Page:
Ulric B. and Evelyn L. Bray Social Sciences Seminar
Abstract: Mainstream economic theory is based on the rationality assumption: that people act as best they can to promote their interests. In contrast, behavioural economics holds that people act by behavioural rules of thumb, often with poor results. We propose a synthesis according to which people indeed act by rules, which usually work well, but may work poorly in exceptional or contrived scenarios. The reason is that like physical features, behavioural rules are the product of evolutionary processes; and evolution works on the usual, the common—not the exception, not the contrived scenario.
Robert J. Aumann is a professor of mathematics, and a founding member of the center for the study of rationality, in the Hebrew University in Jerusalem, Israel, where he has worked since 1956. His seminal contributions to various topics in microeconomic theory span repeated games, general equilibrium theory, epistemology, decision theory, cooperative games and more. He is the recipient of the John von Neumann Theory Prize for life long contributions to game theory, and the Nobel Memorial Prize in Economic Sciences.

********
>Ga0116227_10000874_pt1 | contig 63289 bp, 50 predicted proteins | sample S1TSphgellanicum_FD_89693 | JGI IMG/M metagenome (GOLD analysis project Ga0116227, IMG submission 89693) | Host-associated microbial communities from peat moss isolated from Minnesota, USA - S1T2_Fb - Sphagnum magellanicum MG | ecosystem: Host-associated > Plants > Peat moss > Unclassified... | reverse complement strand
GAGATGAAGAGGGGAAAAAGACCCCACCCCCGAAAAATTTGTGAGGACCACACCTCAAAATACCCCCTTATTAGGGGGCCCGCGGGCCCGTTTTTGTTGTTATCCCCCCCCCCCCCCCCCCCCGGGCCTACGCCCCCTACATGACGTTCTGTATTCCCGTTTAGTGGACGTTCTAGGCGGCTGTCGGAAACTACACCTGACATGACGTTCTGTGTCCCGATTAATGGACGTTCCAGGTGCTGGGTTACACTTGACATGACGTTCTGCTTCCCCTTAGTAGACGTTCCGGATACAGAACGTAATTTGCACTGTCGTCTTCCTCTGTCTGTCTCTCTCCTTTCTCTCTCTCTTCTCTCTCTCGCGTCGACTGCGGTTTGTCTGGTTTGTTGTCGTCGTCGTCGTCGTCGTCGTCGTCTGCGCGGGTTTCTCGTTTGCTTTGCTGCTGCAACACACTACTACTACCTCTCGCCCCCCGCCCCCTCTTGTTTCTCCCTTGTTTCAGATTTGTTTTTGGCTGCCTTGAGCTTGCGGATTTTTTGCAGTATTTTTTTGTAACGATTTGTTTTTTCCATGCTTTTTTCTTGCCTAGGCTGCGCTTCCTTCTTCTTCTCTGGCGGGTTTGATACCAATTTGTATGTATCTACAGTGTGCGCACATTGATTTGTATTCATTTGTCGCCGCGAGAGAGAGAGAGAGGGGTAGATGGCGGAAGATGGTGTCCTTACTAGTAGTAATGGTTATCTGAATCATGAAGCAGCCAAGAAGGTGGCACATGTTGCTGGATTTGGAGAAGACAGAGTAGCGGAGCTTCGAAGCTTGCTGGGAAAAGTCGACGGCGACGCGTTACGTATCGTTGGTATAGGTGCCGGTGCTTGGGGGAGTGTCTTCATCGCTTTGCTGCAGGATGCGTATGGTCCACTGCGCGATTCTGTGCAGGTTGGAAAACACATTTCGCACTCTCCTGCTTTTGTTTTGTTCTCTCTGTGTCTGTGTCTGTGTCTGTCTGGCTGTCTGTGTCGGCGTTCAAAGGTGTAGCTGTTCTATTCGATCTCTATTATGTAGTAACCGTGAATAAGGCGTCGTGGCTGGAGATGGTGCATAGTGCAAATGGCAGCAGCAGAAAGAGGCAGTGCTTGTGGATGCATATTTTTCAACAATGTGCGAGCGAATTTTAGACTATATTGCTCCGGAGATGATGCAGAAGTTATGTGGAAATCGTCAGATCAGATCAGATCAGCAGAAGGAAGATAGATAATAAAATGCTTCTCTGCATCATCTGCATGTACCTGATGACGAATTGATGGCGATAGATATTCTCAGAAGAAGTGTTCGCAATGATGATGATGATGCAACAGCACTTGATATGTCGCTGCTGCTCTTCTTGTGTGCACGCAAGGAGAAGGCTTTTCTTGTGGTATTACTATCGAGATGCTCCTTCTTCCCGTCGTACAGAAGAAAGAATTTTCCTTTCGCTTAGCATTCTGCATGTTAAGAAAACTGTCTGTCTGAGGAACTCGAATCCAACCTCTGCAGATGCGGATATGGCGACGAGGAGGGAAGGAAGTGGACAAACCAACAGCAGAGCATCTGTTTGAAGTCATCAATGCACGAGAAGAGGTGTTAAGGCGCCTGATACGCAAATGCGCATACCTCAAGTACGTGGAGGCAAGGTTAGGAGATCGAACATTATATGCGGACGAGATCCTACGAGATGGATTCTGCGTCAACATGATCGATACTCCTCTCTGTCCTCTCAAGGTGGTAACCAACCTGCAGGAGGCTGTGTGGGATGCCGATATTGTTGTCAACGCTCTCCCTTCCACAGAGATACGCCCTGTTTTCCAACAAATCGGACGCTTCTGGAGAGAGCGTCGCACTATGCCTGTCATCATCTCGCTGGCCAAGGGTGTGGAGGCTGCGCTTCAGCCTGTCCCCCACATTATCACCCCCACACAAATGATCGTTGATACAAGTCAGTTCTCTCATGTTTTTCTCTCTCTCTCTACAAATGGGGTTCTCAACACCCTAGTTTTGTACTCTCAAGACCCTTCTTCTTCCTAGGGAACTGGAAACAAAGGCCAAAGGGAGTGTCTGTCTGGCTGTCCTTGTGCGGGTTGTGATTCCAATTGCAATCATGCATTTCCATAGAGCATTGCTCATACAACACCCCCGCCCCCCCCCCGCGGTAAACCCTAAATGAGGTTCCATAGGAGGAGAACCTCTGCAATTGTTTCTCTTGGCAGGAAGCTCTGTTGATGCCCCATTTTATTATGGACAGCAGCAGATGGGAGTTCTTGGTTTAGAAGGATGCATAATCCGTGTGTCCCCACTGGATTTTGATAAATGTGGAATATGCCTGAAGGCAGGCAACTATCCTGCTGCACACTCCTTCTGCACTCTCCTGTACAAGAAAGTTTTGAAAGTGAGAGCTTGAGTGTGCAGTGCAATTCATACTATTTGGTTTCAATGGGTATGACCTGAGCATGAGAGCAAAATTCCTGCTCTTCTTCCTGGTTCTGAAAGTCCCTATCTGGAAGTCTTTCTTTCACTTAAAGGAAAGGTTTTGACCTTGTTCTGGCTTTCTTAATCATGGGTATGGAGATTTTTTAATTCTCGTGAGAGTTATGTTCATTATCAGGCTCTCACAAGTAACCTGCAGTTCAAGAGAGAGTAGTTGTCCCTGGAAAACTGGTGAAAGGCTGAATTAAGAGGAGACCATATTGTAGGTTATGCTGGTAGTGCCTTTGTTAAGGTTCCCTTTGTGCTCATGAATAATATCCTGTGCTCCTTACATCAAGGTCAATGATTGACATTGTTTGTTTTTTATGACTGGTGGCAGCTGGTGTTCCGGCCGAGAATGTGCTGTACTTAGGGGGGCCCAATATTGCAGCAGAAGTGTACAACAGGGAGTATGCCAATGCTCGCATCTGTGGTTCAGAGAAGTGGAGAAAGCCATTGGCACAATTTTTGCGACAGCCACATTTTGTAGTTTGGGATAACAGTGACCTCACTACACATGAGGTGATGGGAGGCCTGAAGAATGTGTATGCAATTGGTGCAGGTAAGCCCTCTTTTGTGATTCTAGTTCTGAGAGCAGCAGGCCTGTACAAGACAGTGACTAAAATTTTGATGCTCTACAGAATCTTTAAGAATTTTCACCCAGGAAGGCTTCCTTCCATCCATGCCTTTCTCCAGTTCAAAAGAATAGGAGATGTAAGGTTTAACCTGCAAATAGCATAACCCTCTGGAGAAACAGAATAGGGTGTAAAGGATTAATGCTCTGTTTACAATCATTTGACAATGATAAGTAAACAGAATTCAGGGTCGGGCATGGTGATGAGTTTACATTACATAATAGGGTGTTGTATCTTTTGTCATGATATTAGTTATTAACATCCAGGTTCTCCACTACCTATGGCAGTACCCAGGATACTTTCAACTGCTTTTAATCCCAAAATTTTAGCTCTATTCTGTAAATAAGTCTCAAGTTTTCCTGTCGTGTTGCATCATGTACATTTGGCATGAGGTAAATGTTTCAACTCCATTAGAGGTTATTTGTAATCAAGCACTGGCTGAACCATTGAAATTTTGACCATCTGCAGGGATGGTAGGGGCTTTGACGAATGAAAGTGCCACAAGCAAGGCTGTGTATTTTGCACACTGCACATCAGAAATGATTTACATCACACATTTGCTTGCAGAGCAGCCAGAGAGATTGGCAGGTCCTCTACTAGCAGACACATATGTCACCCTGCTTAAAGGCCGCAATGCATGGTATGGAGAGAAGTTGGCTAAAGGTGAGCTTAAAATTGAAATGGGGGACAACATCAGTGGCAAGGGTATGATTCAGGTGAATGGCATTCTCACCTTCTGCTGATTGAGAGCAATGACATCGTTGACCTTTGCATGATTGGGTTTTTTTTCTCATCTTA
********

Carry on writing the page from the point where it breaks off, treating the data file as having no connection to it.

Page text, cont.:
Professor Aumann will be joined by guests Roberto Serrano, Roger Myerson and Yossi Feinberg.
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